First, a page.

U.S. Department of Transportation
Federal Highway Administration
1200 New Jersey Avenue, SE
Washington, DC 20590
Federal Highway Administration Research and Technology
Coordinating, Developing, and Delivering Highway Transportation Innovations
|This report is an archived publication and may contain dated technical, contact, and link information|
|Publication Number: FHWA-HRT-12-074 Date: September 2012|
Publication Number: FHWA-HRT-12-074
Date: September 2012
PDF files can be viewed with the Acrobat® Reader®
The objective of this report is to validate a new tool to assist the physically and visually impaired in safely crossing streets. This was accomplished by conducting a large field test in four cities in four States. These study results will help officials determine whether pedestrian detection systems can be operated safely without interfering with other traffic control tools. Proposed configurations may extend the pedestrian signal timing phase or omit a pedestrian phase when no pedestrians are present. The final system configuration results indicate that the stereo pedestrian system works without interfering with other systems. This report provides details and raw data for the tests so that decisionmakers may make their own evaluations.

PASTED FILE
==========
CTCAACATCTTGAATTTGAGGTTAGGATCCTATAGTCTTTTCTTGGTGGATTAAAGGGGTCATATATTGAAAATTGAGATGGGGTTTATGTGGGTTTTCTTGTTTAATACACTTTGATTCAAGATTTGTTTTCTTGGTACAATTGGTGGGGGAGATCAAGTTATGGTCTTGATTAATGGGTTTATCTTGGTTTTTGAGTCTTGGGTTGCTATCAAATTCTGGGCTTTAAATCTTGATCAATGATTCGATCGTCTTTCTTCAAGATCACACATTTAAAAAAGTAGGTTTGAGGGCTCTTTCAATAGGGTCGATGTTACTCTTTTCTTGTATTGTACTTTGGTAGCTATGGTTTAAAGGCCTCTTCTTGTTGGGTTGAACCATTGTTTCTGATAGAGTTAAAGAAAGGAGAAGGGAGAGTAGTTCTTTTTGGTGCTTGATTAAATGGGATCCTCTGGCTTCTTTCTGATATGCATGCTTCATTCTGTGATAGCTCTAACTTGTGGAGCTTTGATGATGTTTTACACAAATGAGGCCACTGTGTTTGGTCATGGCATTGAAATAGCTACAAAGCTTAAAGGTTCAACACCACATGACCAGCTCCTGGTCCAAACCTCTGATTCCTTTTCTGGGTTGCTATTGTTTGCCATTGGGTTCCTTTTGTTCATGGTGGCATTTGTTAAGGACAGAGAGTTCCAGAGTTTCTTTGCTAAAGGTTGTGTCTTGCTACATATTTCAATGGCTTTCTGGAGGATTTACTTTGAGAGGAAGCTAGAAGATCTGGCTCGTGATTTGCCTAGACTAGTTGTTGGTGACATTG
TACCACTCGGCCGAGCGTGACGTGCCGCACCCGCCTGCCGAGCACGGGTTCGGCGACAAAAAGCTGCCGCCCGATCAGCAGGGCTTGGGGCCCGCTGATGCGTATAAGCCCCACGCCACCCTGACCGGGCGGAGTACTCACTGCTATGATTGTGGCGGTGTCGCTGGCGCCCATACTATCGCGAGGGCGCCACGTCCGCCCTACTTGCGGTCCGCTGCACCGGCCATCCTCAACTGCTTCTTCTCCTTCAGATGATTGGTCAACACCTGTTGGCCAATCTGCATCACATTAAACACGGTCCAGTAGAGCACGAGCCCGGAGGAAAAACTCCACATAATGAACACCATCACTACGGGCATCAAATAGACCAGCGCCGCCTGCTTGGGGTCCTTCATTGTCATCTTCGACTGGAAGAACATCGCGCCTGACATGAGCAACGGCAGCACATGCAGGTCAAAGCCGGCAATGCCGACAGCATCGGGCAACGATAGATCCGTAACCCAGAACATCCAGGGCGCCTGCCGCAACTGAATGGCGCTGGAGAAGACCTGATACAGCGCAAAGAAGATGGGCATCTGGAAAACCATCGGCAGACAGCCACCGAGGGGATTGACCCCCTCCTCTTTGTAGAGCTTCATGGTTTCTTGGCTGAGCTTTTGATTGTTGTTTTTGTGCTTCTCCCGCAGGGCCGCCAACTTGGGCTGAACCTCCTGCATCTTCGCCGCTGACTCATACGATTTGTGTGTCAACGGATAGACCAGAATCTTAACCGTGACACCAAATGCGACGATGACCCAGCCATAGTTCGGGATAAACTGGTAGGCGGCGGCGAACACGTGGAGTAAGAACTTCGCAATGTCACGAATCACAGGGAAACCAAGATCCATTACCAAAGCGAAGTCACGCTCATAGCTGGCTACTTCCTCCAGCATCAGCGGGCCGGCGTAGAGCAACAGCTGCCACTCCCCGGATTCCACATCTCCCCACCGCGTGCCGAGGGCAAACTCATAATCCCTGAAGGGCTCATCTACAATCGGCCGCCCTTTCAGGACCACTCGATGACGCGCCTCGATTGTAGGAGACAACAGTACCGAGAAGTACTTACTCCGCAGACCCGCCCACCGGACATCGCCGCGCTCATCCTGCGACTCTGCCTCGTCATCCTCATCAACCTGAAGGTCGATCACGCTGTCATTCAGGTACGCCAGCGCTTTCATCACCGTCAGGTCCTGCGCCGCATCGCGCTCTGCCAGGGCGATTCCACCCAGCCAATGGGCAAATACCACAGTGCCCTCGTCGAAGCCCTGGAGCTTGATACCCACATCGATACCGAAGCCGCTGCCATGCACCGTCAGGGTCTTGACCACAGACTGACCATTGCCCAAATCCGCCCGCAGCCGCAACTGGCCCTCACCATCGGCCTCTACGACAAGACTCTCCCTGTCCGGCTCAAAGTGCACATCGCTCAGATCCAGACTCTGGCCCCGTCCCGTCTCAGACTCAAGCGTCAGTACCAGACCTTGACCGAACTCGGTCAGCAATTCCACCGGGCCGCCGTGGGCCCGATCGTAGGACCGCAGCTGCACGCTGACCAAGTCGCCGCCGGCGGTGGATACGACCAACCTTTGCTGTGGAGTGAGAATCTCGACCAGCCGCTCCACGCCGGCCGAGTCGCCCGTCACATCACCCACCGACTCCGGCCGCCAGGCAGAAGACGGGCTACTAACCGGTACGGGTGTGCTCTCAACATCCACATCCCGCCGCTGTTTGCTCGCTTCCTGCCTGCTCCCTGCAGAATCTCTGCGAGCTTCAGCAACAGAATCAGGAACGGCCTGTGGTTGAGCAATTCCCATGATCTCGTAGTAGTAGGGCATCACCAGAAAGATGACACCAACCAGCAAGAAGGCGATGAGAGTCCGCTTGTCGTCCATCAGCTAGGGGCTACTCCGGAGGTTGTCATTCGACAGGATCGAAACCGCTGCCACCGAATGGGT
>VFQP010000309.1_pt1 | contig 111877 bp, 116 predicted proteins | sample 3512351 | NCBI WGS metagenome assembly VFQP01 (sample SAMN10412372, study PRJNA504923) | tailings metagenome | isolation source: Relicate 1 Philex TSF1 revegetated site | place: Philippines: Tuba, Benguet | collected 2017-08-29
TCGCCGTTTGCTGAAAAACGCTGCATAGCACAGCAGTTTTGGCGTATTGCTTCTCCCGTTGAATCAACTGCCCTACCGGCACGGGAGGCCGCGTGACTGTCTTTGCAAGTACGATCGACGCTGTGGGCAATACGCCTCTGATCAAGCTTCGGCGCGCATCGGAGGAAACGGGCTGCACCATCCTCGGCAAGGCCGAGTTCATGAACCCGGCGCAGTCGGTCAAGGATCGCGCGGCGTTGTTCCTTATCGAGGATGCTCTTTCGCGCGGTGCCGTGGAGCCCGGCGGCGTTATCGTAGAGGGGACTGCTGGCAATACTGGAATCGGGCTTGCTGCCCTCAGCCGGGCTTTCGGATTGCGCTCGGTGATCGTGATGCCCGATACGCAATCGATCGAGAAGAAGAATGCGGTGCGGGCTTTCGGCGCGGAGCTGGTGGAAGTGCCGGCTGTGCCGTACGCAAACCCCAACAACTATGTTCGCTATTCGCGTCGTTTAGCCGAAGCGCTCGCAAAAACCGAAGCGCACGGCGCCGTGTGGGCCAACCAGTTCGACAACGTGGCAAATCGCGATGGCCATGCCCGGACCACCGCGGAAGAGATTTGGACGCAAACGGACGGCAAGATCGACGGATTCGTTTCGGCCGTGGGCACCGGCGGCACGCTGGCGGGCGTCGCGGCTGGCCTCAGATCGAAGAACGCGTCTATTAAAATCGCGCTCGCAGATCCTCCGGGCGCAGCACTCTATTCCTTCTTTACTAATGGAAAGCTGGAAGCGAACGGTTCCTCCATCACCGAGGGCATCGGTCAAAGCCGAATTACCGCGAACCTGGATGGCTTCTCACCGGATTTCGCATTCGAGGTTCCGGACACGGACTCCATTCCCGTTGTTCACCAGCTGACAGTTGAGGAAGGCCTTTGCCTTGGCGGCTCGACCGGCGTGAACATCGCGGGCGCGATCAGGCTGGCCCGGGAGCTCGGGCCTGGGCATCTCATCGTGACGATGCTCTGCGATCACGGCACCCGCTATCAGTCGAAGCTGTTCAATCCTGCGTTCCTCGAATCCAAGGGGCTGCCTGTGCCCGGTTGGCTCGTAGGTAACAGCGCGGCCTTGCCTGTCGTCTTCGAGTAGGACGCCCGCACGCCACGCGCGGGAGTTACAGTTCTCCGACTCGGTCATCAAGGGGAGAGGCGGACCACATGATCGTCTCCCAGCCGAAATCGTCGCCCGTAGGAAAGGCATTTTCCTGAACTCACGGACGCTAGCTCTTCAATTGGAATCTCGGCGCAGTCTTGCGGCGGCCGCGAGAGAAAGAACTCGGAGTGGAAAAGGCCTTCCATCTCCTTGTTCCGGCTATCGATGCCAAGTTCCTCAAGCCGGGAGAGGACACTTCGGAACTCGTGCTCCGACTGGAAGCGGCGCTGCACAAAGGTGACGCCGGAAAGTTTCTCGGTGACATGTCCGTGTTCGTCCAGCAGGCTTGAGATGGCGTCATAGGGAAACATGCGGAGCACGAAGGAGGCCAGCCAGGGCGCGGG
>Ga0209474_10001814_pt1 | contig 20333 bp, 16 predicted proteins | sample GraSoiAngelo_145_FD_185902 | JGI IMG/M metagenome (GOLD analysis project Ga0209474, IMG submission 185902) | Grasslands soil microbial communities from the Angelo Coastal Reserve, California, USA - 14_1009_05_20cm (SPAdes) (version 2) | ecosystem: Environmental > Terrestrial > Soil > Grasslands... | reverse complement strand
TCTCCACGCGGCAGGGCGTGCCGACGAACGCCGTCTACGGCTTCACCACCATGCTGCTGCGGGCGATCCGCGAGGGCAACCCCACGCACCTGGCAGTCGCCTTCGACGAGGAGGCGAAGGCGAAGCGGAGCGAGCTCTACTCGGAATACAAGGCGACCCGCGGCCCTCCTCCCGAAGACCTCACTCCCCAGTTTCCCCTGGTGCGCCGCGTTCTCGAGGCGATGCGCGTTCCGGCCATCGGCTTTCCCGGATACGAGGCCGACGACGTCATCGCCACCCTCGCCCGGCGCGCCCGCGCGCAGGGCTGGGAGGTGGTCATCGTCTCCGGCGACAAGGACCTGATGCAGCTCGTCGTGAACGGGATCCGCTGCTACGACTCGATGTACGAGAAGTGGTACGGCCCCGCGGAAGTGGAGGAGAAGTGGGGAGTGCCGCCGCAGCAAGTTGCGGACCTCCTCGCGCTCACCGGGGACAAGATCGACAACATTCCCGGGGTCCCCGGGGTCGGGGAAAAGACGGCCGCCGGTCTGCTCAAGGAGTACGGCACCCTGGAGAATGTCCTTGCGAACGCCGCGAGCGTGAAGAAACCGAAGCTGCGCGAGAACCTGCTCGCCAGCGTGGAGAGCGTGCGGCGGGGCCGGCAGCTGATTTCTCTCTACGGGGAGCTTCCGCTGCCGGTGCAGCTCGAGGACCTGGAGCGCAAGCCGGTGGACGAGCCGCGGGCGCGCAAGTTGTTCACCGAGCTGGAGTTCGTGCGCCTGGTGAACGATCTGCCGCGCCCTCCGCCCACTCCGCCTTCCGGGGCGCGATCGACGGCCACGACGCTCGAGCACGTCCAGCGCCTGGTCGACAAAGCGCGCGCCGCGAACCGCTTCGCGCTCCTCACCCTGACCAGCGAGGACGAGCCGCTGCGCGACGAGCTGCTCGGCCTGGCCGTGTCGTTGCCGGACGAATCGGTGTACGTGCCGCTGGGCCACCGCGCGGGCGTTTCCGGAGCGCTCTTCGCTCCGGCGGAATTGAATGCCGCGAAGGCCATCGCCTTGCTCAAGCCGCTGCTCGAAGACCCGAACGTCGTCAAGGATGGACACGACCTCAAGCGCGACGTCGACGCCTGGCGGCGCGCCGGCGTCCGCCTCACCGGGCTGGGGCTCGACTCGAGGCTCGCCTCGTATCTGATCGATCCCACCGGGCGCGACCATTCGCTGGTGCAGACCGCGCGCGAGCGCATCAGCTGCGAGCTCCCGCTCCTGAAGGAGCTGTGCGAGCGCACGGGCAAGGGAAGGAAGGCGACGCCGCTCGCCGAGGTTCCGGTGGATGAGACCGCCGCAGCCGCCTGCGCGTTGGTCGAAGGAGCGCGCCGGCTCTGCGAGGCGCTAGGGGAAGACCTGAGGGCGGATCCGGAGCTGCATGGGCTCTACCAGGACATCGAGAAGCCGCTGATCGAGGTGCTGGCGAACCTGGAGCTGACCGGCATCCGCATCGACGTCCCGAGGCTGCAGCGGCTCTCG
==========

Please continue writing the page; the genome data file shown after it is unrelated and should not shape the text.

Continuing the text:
Joseph I. Peters
Director, Office of Operations
Research and Development
This document is disseminated under the sponsorship of the U.S. Department of Transportation in the interest of information exchange. The U.S. Government assumes no liability for the use of the information contained in this document. This report does not constitute a standard, specification, or regulation.
The U.S. Government does not endorse products or manufacturers. Trademarks or manufacturers’ names appear in this report only because they are considered essential to the objective of the document.
Quality Assurance Statement
The Federal Highway Administration (FHWA) provides high-quality information to serve Government, industry, and the public in a manner that promotes public understanding. Standards and policies are used to ensure and maximize the quality, objectivity, utility, and integrity of its information. FHWA periodically reviews quality issues and adjusts its programs and processes to ensure continuous quality improvement.